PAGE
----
J-AGRICULTURE

Nekka Rice Shochu: A Fukushima Spirit

Aired: Mar. 26, 2020

Nekka Shochu is a distilled spirit manufactured in the town of Tadami, Fukushima Prefecture. It’s won many international liquor competitions and established its brand status in only three years. Developed and produced alongside local rice farmers, their goal is to bring the community together in promoting the potential of rice to the world.

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Producers of Nekka Shochu
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Nekka Shochu
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Nekka Shochu in the making
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Tadami, Fukushima Prefecture

Viewers’ Voice

What amazed me the most was the active participation of the local community in the development of Nekka Shochu. The local people get to sample and decide the flavor. Many youngsters took part in growing and reaping Sakamai rice. I am attracted to the vibrant energy in Tadami Town. The production of Nekka Shochu provides job opportunities for the locals especially the future generation of the town. Unquestionably, it is a creative and sustainable economic recovery for the region.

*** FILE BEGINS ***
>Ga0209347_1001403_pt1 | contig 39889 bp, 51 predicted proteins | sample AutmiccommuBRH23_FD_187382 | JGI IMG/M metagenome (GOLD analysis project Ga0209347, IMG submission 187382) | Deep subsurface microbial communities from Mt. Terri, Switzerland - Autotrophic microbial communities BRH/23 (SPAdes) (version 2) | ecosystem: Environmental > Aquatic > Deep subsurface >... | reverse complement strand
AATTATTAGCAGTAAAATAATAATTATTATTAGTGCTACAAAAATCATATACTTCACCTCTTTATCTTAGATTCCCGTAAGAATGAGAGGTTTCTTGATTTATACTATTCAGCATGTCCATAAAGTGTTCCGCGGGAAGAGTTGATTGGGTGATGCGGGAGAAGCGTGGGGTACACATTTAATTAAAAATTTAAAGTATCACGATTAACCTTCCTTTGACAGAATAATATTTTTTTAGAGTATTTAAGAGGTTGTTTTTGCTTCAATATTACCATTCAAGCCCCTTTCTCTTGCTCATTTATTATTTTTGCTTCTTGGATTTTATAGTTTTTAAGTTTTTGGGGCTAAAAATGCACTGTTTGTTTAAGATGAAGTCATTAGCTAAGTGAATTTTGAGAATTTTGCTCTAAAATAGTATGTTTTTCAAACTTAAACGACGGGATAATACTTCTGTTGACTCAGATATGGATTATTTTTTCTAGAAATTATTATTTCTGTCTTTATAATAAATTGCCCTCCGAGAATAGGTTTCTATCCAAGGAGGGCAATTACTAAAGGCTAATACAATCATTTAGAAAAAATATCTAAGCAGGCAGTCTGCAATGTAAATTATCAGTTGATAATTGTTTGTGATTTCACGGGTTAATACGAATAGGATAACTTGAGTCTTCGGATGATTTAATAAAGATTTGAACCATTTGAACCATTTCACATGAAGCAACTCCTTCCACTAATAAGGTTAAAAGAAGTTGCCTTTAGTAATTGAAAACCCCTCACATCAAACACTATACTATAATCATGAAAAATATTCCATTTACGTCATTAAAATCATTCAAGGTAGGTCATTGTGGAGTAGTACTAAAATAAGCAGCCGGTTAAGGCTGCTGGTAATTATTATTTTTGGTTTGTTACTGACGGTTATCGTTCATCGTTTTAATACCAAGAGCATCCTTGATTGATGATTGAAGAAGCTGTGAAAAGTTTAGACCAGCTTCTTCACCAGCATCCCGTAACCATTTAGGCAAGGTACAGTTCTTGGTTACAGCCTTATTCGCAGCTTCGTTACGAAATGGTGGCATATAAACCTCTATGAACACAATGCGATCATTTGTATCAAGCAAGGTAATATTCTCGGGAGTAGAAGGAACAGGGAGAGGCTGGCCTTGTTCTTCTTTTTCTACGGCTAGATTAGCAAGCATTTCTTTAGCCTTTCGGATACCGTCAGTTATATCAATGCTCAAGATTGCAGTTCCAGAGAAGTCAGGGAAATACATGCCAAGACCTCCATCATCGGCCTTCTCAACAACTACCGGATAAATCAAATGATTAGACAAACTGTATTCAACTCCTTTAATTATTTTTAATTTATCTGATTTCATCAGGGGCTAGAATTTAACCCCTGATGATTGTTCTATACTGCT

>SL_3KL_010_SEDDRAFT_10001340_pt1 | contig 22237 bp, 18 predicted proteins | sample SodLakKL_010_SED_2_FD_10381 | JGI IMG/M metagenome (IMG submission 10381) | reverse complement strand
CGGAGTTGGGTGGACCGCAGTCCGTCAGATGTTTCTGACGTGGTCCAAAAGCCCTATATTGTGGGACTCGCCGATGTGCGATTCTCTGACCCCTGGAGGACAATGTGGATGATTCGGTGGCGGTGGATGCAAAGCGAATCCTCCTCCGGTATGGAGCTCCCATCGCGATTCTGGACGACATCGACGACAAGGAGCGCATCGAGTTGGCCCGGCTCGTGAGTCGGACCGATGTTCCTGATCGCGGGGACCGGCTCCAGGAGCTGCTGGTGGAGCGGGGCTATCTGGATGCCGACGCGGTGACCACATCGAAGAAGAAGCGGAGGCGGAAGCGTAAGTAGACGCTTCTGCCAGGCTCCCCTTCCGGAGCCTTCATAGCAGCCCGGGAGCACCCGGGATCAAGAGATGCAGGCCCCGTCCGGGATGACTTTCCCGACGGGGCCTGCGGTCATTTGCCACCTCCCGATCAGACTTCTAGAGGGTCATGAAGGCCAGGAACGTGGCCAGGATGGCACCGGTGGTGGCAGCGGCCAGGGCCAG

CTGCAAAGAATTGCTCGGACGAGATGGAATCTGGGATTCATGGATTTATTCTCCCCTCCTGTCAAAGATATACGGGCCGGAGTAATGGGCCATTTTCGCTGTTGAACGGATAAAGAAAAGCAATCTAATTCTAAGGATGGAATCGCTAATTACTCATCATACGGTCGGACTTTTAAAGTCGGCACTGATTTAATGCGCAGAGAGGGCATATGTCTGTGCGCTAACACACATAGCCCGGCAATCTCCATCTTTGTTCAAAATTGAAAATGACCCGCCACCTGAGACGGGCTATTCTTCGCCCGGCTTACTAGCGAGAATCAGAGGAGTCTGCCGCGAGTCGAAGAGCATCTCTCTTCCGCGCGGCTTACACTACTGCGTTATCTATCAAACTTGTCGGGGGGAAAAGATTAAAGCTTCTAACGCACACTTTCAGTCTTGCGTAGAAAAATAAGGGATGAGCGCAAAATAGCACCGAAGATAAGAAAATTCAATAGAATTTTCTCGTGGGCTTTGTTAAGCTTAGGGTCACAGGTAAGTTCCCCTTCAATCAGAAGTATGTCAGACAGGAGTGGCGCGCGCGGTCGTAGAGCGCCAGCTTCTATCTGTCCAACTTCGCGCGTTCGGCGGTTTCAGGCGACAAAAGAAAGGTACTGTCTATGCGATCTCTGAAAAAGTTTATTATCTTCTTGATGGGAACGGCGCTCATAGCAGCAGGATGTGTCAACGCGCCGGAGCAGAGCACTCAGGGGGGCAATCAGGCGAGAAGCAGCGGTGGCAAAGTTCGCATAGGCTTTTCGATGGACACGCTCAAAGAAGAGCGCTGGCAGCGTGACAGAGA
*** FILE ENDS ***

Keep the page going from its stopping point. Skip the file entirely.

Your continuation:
From Malaysia

What really stands out and makes this one of my favorite segments is the “feel” of it. The segment has a ton of “personality.” I love the story behind the sake brewer and the rice farmers who now brew their own unique liquor. I absolutely love the analogy comparing the team members to different parts of a car, such as the steering wheel, accelerator, brake, etc. I have never seen such a comparison before. It makes a lot of sense and serves as a way to visualize and conceptualize the different and important roles of team members. This is something I will never forget.

From the US

I had not heard of Nekka before, so I was interested to hear about how it was developed and its award- winning status. Although I’m not a big fan of Shochu, I was intrigued to see how it was produced and how the brand was cultivated by people with no prior experience of distilling. I liked the car metaphor to describe different personalities of the group and they seemed like a very likeable group of entrepreneurs. I wasn’t aware of the importance of rice polishing in producing Shochu, so this feature was also educational. Overall, it was inspiring to hear their story and how they’ve become the pride of their town in Fukushima.

From Australia

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